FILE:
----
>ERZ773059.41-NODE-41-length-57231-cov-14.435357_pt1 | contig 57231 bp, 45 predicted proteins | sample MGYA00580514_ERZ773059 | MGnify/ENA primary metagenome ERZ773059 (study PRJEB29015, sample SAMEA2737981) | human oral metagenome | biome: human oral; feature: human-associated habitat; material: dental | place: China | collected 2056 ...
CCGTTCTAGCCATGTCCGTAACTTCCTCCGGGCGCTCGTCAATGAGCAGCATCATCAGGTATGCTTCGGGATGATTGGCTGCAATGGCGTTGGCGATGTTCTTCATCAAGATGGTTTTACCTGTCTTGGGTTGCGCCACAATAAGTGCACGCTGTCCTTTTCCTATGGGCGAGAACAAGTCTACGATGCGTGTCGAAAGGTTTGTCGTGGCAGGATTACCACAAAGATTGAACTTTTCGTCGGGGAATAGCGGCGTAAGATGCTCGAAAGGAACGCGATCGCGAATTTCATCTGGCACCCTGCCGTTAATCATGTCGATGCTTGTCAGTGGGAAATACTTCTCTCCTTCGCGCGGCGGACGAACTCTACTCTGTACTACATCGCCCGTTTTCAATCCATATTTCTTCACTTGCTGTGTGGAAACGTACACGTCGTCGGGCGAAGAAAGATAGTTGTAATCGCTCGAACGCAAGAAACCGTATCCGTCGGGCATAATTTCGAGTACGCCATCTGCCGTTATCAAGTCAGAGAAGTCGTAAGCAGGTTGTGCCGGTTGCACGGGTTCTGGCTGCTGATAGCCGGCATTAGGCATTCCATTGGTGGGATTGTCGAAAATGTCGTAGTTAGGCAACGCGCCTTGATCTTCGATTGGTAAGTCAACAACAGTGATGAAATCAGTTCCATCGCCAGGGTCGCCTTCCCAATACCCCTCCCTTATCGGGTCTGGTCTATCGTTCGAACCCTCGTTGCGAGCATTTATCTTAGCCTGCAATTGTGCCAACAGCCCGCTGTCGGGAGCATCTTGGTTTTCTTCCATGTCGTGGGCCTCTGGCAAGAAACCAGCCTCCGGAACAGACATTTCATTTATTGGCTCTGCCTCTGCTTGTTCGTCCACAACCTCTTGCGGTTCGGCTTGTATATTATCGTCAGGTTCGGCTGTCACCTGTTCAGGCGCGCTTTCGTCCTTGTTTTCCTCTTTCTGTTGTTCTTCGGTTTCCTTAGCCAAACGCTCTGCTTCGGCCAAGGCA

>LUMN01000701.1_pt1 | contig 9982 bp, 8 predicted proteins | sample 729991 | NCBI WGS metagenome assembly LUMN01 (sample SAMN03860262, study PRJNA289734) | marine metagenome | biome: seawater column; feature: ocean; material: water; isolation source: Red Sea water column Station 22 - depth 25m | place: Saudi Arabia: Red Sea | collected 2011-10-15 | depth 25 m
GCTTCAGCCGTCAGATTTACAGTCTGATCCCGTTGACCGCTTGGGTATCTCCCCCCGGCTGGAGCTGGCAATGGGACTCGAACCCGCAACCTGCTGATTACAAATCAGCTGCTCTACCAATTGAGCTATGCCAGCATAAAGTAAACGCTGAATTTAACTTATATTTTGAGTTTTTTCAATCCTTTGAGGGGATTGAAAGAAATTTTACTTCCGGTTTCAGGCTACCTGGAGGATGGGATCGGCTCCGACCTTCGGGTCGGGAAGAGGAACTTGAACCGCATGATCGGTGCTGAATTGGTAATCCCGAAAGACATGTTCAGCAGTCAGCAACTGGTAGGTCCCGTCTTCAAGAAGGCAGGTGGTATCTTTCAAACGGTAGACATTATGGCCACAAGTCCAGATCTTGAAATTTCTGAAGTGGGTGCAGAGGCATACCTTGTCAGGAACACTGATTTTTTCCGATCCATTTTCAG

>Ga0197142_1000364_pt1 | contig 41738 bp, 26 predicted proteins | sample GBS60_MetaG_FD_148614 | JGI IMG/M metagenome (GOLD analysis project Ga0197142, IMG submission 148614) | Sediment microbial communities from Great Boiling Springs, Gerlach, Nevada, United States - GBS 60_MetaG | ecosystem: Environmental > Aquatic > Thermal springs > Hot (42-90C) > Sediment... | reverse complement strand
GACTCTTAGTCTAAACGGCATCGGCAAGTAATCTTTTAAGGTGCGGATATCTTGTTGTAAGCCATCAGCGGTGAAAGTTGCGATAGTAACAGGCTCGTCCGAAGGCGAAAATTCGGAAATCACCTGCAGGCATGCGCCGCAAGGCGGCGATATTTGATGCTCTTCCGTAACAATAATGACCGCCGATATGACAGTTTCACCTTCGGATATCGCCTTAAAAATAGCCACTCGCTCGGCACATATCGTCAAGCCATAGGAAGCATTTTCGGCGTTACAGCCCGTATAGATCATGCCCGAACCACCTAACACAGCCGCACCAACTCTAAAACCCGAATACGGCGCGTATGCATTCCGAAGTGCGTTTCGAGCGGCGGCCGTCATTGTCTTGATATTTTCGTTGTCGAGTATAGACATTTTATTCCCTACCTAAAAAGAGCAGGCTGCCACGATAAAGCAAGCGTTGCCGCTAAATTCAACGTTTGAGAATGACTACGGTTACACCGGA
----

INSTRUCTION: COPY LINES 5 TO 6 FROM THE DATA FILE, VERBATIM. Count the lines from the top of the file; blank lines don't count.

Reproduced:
>Ga0197142_1000364_pt1 | contig 41738 bp, 26 predicted proteins | sample GBS60_MetaG_FD_148614 | JGI IMG/M metagenome (GOLD analysis project Ga0197142, IMG submission 148614) | Sediment microbial communities from Great Boiling Springs, Gerlach, Nevada, United States - GBS 60_MetaG | ecosystem: Environmental > Aquatic > Thermal springs > Hot (42-90C) > Sediment... | reverse complement strand
GACTCTTAGTCTAAACGGCATCGGCAAGTAATCTTTTAAGGTGCGGATATCTTGTTGTAAGCCATCAGCGGTGAAAGTTGCGATAGTAACAGGCTCGTCCGAAGGCGAAAATTCGGAAATCACCTGCAGGCATGCGCCGCAAGGCGGCGATATTTGATGCTCTTCCGTAACAATAATGACCGCCGATATGACAGTTTCACCTTCGGATATCGCCTTAAAAATAGCCACTCGCTCGGCACATATCGTCAAGCCATAGGAAGCATTTTCGGCGTTACAGCCCGTATAGATCATGCCCGAACCACCTAACACAGCCGCACCAACTCTAAAACCCGAATACGGCGCGTATGCATTCCGAAGTGCGTTTCGAGCGGCGGCCGTCATTGTCTTGATATTTTCGTTGTCGAGTATAGACATTTTATTCCCTACCTAAAAAGAGCAGGCTGCCACGATAAAGCAAGCGTTGCCGCTAAATTCAACGTTTGAGAATGACTACGGTTACACCGGA